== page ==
Even John Wall's career night couldn't buy the Wizards a win

Ball Don't Lie
<a class="link rapid-noclick-resp" href="/nba/players/4716/" data-ylk="slk:John Wall">John Wall</a> can’t believe the Wizards lost either. (Associated Press)
John Wall can’t believe the Wizards lost either. (Associated Press)

It can be very sad to see a team with hope for resurgence start a new season by falling flat on it face. Such has been the case for this season’s Washington Wizards. After suffering through a disappointing 2015-16, the Wizards were supposed to return to contention for a playoff spot (at the very least) and see new head coach Scott Brooks help lift backcourt duo John Wall and Bradley Beal to new heights. Instead, they entered Tuesday night’s home game against the Orlando Magic with a 7-12 record and plenty of uninspired performances. It’s enough to make fans pine for the Randy Wittmann era.

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Even the best moments for the Wizards are turning out poorly. The matchup with the Magic was instructive in this respect. Point guard John Wall set a new career high with 52 points (18-of-31 FG, 5-of-8 3FG, 11-of-14 FT) and added eight assists and three steals in what was far and away the best individual performance of the night.


Wall was so good, in fact, that Washington narrowly avoided losing by double digits at home to a sub-.500 opponent. Orlando scored 40 points in the second quarter to go up 65-52 at the half, led by 15 entering the fourth, and stayed in firm control on their way to a 124-116 win.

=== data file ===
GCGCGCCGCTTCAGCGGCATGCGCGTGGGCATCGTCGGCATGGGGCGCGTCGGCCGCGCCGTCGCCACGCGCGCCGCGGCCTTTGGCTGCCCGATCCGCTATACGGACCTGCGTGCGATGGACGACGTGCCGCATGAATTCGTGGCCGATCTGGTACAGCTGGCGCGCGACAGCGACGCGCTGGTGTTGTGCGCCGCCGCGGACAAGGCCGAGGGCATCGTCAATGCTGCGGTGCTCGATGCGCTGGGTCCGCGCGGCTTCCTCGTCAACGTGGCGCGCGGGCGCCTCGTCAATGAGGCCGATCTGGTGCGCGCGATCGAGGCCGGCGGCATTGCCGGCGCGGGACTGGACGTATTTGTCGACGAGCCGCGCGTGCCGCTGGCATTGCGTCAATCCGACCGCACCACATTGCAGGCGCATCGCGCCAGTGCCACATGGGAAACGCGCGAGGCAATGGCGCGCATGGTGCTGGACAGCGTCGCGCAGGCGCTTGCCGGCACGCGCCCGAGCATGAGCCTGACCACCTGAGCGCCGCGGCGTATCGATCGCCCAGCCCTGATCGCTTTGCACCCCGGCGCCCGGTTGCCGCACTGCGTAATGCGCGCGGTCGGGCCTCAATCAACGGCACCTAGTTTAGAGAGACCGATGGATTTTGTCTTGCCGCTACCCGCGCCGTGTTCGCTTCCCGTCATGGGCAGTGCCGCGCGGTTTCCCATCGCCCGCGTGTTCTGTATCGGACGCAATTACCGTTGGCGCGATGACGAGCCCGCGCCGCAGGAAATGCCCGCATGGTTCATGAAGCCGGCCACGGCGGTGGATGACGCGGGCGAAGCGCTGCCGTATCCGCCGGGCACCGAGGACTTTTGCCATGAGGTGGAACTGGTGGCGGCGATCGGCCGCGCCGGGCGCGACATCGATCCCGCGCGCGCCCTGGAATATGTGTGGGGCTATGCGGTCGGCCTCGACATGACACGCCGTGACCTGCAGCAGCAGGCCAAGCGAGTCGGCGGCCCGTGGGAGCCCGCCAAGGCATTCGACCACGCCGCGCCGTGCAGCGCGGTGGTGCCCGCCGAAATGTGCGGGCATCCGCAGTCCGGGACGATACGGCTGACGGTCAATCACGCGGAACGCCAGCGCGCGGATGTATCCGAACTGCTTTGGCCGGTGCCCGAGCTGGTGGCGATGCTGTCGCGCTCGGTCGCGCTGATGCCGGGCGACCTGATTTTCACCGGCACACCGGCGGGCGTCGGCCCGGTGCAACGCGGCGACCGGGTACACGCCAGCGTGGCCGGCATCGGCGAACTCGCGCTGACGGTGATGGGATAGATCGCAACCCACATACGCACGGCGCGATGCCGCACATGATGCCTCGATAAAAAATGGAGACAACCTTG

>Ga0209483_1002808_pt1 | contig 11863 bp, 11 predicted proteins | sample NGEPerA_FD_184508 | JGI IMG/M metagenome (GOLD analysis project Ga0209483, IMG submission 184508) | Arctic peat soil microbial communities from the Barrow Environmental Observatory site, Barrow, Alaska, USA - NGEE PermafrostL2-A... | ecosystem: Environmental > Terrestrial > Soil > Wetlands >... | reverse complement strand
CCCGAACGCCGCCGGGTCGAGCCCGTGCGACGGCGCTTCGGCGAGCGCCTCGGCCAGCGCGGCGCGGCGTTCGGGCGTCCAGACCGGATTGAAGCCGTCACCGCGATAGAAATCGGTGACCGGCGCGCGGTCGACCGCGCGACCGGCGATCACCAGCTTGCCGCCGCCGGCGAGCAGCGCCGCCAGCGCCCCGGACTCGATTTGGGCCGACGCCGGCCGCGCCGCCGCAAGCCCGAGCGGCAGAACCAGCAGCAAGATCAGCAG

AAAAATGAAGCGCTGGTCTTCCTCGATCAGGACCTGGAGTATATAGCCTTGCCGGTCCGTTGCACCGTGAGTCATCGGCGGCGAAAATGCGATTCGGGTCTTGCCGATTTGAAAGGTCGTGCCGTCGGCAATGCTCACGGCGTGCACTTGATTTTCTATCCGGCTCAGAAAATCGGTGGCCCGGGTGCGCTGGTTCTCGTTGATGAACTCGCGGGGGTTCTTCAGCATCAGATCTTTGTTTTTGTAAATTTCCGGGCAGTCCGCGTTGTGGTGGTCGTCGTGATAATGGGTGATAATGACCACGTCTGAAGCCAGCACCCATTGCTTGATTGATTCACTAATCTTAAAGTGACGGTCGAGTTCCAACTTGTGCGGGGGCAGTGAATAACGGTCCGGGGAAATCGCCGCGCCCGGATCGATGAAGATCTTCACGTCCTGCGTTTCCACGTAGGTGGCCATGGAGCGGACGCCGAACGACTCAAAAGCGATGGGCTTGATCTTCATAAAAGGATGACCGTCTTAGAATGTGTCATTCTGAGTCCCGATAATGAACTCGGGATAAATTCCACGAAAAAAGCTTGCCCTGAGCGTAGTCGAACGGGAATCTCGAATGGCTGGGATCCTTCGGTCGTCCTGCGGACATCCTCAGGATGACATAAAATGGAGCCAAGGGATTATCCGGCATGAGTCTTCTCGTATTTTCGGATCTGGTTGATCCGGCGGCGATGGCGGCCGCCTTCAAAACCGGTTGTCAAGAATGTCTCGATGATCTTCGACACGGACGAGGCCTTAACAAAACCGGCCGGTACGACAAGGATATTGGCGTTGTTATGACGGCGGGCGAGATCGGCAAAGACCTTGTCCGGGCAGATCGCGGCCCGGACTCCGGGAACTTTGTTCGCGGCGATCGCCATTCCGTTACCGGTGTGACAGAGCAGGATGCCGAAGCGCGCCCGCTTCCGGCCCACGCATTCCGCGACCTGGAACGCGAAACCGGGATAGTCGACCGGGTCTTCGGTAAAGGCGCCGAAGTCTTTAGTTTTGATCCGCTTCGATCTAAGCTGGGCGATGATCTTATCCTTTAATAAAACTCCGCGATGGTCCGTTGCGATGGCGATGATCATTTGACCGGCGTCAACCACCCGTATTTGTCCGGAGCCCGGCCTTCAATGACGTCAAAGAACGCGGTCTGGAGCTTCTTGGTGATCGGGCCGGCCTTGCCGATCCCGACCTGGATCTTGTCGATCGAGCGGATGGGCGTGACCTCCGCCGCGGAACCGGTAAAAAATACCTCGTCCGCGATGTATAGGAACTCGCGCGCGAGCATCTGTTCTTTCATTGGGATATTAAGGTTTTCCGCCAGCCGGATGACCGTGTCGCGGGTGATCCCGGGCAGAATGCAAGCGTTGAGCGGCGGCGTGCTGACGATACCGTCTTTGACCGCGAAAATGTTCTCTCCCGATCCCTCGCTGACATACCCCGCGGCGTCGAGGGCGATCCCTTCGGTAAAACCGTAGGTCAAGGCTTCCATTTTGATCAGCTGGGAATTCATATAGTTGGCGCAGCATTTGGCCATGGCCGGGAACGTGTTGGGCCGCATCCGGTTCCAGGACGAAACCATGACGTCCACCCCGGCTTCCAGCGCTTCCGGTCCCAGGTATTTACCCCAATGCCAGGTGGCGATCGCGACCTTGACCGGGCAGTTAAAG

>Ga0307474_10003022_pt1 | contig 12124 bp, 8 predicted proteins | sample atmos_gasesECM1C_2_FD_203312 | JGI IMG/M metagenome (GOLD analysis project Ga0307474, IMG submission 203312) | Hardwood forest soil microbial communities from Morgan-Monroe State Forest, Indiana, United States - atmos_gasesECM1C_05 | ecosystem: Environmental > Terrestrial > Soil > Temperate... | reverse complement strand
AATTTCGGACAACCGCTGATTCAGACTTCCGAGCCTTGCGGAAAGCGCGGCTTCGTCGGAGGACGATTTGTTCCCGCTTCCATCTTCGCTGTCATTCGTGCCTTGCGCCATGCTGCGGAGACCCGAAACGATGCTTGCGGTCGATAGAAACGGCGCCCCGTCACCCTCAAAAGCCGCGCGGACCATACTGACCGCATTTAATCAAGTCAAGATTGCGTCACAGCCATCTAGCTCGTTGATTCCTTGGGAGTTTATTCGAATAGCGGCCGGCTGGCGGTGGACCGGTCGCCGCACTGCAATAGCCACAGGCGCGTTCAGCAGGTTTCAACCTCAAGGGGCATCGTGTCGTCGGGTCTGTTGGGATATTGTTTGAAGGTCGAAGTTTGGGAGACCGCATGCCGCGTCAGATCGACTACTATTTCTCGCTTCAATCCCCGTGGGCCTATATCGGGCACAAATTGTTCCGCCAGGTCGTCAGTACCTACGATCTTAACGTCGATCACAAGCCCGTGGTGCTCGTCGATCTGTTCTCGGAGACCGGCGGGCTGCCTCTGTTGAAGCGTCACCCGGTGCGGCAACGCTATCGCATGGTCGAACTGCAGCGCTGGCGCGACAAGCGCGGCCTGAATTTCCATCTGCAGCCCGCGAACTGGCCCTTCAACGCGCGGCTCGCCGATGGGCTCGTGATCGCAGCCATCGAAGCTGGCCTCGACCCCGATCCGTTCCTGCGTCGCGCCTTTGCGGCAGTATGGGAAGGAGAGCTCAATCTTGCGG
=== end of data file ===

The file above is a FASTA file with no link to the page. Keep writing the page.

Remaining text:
While the Magic had trouble stopping Wall, the Wizards couldn’t keep anyone from filling the basket. All nine Magic players to see action scored at least eight points, and all but two finished in double figures. The bench combined for 73 points and 16 of Orlando’s 24 assists, with point guard Elfrid Payton standing out as particularly effective with a career-high 25 points on 9-of-12 shooting. Worse yet, the Magic came into the night with the league’s second-worst offense by points per 100 possessions.

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Brooks was understandably unimpressed by his team’s effort. He called out several fundamental problems in his post-game press conference:


In other words, the Wizards look just as unsettled and unsure of themselves as they did under Wittmann last season. Brooks clearly has not been the answer for this group, but it’s also apparent that Washington’s issues go beyond the head coach. The roster either does not fit together or lacks the talent necessary to make the Wizards a contender. Wall is still an All-Star talent and Beal can score with anyone on his best days, but the Wizards do not have the versatile forwards and athletic big men that animate many of the NBA’s best teams. Then again, even the worst NBA teams should be able to block out and exert themselves with some consistency.

It’s safe to say that nothing is going according to plan. Brooks was supposed to turn this team into one of the East’s top-four teams, but the Wizards more closely resemble a franchise in need of a rebuild. You know things are bad when a career high from the best player on the team isn’t enough to grab a home win against an opponent with plenty problems of its own.

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Eric Freeman is a writer for Ball Don’t Lie on Yahoo Sports. Have a tip? Email him at efreeman_ysports@yahoo.com or follow him on Twitter!

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